Collins’ largest single campaign expense this year was $91,000 paid to a Virginia-based online fundraising service, followed by $44,000 for a poll in late February. Her campaign also spent money catering events at the Petroleum Club in Houston and at the Biltmore Hotel in Coral Gables, Florida. On a smaller scale, the campaign plunked down $812 for Maine maple syrup from a Dixfield farm for a luncheon meeting in January, $2,000 for a Maine chartered air service in March and $450 for hair and make-up at the Virginia salon of celebrity make-up artist Gustavo Mottola, also in January.

Gideon’s top campaign expense of $100,000 was paid to a Virginia-based consultancy, Aisle 518, that specializes in progressive candidates and campaigns and lists among its clients the presidential campaign of U.S. Sen. Bernie Sanders, a Vermont independent, who lost the Democratic nomination for president to Hillary Clinton in 2016. Aisle 518 specializes in helping candidates raise large amounts of money from many small donors.

The additional $40,000 spent by Gideon’s campaign this year went to the progressive online fundraising service ActBlue. Her campaign Tuesday was using Collins’ new numbers to again ask for small dollar donations. An email sent to supporters by Gideon’s campaign asked for $3 donations online, noting that Collins was starting the race with a “considerable financial advantage.”

“And the truth is, we can’t afford to fall too much further behind. It’s critical we close this gap,” the campaign wrote.

High-profile donors to Gideon include actress and activist Susan Sarandon, who gave $1,000, and Facebook co-founder Andrew McCollum, who gave the maximum of $5,600. Many of Gideon’s Democratic colleagues in the Maine Legislature and some members of her partisan staff in the speaker’s office also made donations.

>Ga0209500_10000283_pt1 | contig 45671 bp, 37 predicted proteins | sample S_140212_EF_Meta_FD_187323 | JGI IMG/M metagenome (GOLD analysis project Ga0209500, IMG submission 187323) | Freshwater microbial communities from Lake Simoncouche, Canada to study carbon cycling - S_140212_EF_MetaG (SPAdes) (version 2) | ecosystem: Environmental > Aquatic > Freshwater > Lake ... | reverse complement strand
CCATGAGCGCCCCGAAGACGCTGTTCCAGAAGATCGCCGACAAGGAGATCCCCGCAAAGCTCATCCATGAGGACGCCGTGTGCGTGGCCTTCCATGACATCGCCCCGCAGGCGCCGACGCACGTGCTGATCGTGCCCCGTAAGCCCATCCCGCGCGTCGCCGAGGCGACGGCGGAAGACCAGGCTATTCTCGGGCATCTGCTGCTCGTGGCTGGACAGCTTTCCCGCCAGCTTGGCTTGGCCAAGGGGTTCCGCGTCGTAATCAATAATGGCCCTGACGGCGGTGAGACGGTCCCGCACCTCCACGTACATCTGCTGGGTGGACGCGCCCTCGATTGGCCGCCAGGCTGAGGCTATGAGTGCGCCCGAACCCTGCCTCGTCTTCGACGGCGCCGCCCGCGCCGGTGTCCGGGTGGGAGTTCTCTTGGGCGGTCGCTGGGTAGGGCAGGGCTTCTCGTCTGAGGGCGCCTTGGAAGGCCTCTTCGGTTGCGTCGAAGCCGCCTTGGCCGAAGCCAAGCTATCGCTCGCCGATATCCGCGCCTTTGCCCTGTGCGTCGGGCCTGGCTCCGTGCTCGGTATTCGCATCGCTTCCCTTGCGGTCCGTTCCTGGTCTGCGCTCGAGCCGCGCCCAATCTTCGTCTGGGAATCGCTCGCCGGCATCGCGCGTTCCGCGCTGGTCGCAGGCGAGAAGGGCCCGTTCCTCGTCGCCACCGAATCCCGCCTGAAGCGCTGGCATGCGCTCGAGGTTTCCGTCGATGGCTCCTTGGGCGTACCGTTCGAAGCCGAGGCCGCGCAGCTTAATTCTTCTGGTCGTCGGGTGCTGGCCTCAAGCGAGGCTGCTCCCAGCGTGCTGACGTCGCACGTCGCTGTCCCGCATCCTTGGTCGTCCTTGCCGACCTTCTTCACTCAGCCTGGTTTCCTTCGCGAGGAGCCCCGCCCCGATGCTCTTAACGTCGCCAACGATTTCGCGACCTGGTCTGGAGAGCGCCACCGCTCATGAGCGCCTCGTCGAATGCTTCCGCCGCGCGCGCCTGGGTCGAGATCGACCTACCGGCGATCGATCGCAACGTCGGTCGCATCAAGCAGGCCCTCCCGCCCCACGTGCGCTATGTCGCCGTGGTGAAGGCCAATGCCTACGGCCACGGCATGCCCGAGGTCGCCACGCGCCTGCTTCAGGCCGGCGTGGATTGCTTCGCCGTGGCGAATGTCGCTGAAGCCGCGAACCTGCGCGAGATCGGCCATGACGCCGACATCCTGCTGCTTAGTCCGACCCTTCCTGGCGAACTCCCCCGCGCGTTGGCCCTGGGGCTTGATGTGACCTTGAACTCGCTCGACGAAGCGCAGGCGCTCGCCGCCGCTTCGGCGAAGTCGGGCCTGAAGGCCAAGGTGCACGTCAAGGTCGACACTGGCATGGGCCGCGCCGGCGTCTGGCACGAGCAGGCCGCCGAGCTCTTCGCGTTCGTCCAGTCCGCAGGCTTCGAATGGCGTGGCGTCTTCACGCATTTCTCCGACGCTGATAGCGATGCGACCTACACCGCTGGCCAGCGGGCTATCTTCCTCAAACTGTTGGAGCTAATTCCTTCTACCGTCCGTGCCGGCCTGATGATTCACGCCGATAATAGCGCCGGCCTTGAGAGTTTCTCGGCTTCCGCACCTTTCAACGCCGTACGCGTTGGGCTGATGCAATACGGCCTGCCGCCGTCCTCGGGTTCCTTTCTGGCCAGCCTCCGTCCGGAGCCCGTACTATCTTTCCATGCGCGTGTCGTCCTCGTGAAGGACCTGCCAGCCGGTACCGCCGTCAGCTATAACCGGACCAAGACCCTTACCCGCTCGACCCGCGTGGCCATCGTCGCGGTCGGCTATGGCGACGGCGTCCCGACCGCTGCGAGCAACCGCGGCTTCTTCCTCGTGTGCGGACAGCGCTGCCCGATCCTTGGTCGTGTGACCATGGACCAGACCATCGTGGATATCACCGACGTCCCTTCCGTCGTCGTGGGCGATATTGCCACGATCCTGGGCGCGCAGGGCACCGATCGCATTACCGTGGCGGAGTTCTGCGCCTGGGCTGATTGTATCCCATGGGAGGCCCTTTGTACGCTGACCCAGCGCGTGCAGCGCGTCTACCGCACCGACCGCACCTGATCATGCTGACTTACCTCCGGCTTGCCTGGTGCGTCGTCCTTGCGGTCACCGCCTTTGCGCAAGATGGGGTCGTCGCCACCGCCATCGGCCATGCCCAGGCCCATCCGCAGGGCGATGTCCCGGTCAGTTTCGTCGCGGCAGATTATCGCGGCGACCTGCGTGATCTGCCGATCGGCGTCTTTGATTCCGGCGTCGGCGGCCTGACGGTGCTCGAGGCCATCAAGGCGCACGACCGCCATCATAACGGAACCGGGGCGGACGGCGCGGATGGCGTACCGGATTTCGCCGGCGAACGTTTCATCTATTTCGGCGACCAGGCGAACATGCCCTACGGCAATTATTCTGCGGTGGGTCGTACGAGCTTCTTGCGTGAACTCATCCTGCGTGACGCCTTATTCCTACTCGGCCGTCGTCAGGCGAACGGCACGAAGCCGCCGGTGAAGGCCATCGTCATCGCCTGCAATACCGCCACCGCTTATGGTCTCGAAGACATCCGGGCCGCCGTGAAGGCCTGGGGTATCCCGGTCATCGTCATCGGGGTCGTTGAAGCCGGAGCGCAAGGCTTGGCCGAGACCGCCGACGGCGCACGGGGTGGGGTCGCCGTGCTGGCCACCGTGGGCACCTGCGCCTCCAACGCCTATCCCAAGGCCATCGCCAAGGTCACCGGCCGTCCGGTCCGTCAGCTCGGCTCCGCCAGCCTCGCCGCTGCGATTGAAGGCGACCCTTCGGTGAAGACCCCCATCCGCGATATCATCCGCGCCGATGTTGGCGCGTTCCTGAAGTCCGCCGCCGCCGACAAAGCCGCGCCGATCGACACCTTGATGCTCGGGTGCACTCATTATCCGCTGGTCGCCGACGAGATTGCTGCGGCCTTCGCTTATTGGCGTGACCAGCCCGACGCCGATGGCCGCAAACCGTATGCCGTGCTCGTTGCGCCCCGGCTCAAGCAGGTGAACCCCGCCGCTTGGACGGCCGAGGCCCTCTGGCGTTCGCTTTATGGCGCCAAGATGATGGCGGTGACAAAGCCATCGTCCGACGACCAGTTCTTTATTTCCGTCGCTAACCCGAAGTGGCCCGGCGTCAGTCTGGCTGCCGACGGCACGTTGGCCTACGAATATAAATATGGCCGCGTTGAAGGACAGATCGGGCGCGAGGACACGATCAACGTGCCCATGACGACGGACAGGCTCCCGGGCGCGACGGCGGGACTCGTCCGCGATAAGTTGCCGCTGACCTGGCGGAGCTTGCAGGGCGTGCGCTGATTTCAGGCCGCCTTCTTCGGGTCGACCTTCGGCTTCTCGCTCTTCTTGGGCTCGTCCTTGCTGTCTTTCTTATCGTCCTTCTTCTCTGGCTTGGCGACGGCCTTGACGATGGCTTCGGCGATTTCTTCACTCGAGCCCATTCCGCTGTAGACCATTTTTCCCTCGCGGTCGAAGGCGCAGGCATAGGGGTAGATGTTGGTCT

Donors to Collins’ campaign include New York City philanthropist David Rockefeller, who gave $5,000, as well as Jackie and Mike Bezos, the parents of Amazon founder Jeff Bezos, who also owns the Washington Post. Bezos’ parents each gave the maximum contribution of $5,600.

Other Democrats in the Senate primary raised much smaller amounts. Betsy Sweet, a Hallowell Democrat who finished third in a 2018 statewide primary for governor, reported $80,745 in contributions and spent $23,061, leaving her with $57,683.

Bre Kidman of Saco, Jon Treacy of Oxford and Michael Bunker of Bangor have also registered with the FEC, but only Kidman reported any financial figures, with donations of $11,383 and $5,344 cash on hand.

Fairfield Republican Derek Levasseur is challenging Collins in the Republican primary, but his campaign was in the red with debt of $2,426.

Campaign finance reports for Maine’s U.S. House races in 2020 were also due Monday at midnight. FEC filings show that Democratic incumbents Chellie Pingree in the 1st District and Jared Golden in the 2nd District are still unopposed.

Pingree’s campaign raised $82,292 during the second quarter while spending $60,695 and had $246,598 on hand.

Golden’s campaign raised $590,368 and spent $188,120, with $495,056 cash on hand.